The tabloids’ stories focused on the fact that no ceremonies had been canceled despite the Sandy Hook tragedy. As suggested by the Sun’s headline — “Guns 'n proposes: What hope for the U.S. when couples can now get married with weapons?” — the subtext of the stories was that the services symbolize an unhealthy obsession with guns.
“Draped in bullets and brandishing shotguns — like the one found in killer Adam Lanza’s car — couples in full bridal wear exchange vows at the Gun Store,” the Mirror reported. “They then go through to a marble-floored shooting range to fire off a few rounds. The bizarre chapel, in a gun-cleaning room decorated with red rose petals, an Uzi and a Tommy gun, hosts 10 weddings a month.”
Similar stories appeared on the website of the Guardian and the U.K. version of the Huffington Post.
Despite the bad press, a good number of tourists find spending an afternoon firing machine guns, rifles and handguns in Las Vegas a big draw.
Las Vegas promotes itself as a place to engage in adult freedoms, and nothing says adult freedom like squeezing the trigger of an AK-47 or Uzi, particularly for people unable to do so in their home countries.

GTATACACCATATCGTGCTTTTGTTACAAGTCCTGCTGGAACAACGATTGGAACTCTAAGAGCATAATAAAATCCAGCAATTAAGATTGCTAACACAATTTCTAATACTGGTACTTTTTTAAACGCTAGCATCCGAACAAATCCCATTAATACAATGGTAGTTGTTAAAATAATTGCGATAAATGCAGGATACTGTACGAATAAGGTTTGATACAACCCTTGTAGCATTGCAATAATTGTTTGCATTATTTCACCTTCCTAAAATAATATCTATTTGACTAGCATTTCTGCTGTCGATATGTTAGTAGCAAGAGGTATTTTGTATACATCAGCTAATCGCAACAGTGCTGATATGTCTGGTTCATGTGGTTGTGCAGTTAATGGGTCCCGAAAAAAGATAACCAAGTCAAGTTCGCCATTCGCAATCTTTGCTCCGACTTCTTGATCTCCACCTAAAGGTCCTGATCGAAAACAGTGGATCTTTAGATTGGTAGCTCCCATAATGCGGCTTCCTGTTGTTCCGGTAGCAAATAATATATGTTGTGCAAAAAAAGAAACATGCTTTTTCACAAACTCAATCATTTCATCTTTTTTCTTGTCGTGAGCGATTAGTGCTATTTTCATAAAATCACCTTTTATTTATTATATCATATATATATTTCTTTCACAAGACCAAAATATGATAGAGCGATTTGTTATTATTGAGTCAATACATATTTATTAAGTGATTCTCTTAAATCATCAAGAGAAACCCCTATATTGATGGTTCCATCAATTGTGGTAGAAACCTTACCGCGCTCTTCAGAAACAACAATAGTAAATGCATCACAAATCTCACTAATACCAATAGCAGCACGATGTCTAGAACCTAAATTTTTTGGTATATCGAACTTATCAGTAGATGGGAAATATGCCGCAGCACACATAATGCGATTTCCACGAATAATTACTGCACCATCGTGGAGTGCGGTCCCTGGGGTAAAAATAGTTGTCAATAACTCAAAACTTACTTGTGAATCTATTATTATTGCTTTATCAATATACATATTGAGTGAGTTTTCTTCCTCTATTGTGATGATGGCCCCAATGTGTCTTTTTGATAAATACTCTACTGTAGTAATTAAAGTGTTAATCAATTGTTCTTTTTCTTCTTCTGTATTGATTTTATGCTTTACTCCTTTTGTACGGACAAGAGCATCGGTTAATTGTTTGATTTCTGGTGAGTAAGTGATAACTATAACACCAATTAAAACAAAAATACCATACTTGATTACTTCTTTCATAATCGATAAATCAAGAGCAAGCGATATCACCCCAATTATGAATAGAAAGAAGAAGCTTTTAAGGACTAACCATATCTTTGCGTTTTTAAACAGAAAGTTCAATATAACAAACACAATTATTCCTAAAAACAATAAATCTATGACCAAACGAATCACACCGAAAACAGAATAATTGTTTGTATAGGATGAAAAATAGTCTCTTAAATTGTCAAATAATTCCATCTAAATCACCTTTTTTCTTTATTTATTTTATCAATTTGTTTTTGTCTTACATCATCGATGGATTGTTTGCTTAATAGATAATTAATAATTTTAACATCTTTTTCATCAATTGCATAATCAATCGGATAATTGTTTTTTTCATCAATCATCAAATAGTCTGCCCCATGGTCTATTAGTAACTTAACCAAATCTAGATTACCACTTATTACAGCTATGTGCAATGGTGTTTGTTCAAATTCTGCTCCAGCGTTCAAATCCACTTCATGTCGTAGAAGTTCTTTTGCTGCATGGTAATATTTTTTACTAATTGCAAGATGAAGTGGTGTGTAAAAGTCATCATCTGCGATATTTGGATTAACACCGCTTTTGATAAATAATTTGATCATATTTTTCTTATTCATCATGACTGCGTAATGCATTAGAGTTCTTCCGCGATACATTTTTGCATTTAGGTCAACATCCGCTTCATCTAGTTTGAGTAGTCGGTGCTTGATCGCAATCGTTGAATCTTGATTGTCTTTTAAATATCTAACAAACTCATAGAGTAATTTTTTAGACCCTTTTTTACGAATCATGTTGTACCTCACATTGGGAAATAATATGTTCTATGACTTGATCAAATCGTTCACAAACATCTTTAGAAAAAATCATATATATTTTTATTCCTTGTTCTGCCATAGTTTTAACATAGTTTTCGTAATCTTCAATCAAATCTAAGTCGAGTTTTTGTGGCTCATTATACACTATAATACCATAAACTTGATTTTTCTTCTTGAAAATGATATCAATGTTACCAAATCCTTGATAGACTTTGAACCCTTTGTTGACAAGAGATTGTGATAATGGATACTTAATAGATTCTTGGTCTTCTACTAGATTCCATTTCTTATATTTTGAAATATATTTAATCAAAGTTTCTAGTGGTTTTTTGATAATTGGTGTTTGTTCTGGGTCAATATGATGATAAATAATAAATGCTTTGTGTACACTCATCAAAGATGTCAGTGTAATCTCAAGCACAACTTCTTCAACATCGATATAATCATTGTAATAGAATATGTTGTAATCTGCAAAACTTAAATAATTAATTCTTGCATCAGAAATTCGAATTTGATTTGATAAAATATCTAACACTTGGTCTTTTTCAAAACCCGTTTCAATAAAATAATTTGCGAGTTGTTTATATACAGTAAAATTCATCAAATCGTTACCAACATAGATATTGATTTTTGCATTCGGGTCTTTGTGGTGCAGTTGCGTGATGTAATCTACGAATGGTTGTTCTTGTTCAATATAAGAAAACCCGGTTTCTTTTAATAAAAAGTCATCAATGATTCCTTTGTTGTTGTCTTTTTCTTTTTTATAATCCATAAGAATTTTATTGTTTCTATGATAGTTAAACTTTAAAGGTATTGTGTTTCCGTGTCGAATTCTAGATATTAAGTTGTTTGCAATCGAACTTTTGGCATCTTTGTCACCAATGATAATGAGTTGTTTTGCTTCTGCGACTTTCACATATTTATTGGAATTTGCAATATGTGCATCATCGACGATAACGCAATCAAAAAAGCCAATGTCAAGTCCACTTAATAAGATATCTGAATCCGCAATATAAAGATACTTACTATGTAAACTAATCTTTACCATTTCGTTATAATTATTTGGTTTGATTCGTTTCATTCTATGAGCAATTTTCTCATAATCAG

In the big tourism picture, the city’s shooting ranges represent a fraction of the activities offered in Las Vegas. But because of the city’s cowboy history and its wild west setting, they appeal to international visitors fascinated by the culture.
“There are some visitors from countries where shooting a gun isn’t that easy to do, so there’s some added appeal to having it so accessible,” Las Vegas Convention and Visitors Authority spokesman Jeremy Handel said.
The city doesn't promote the shooting ranges in ad campaigns, but they are well known among tourists. Visitors who arrive at McCarran International Airport are greeted with posters advertising the ranges, and billboards for the shops line local highways.
Will the city's gun culture ultimately help or hurt tourism and the economy? It is unclear.
“I’ve never seen any instances personally or any evidence that something like that has hurt us,” Handel said. “But then, I don’t know that anybody’s really researched it either.”
Ric Anderson contributed to this story.